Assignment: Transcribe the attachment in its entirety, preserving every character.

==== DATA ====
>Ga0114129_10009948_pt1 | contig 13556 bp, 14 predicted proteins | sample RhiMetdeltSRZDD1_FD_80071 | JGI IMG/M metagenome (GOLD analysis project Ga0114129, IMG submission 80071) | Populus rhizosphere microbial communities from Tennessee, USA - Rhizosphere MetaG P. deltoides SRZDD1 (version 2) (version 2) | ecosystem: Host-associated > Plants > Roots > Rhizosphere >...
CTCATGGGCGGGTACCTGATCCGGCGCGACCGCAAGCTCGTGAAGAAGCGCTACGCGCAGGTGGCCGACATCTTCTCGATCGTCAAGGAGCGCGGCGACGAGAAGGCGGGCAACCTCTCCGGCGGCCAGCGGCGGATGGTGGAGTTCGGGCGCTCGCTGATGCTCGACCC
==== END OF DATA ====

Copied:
>Ga0114129_10009948_pt1 | contig 13556 bp, 14 predicted proteins | sample RhiMetdeltSRZDD1_FD_80071 | JGI IMG/M metagenome (GOLD analysis project Ga0114129, IMG submission 80071) | Populus rhizosphere microbial communities from Tennessee, USA - Rhizosphere MetaG P. deltoides SRZDD1 (version 2) (version 2) | ecosystem: Host-associated > Plants > Roots > Rhizosphere >...
CTCATGGGCGGGTACCTGATCCGGCGCGACCGCAAGCTCGTGAAGAAGCGCTACGCGCAGGTGGCCGACATCTTCTCGATCGTCAAGGAGCGCGGCGACGAGAAGGCGGGCAACCTCTCCGGCGGCCAGCGGCGGATGGTGGAGTTCGGGCGCTCGCTGATGCTCGACCC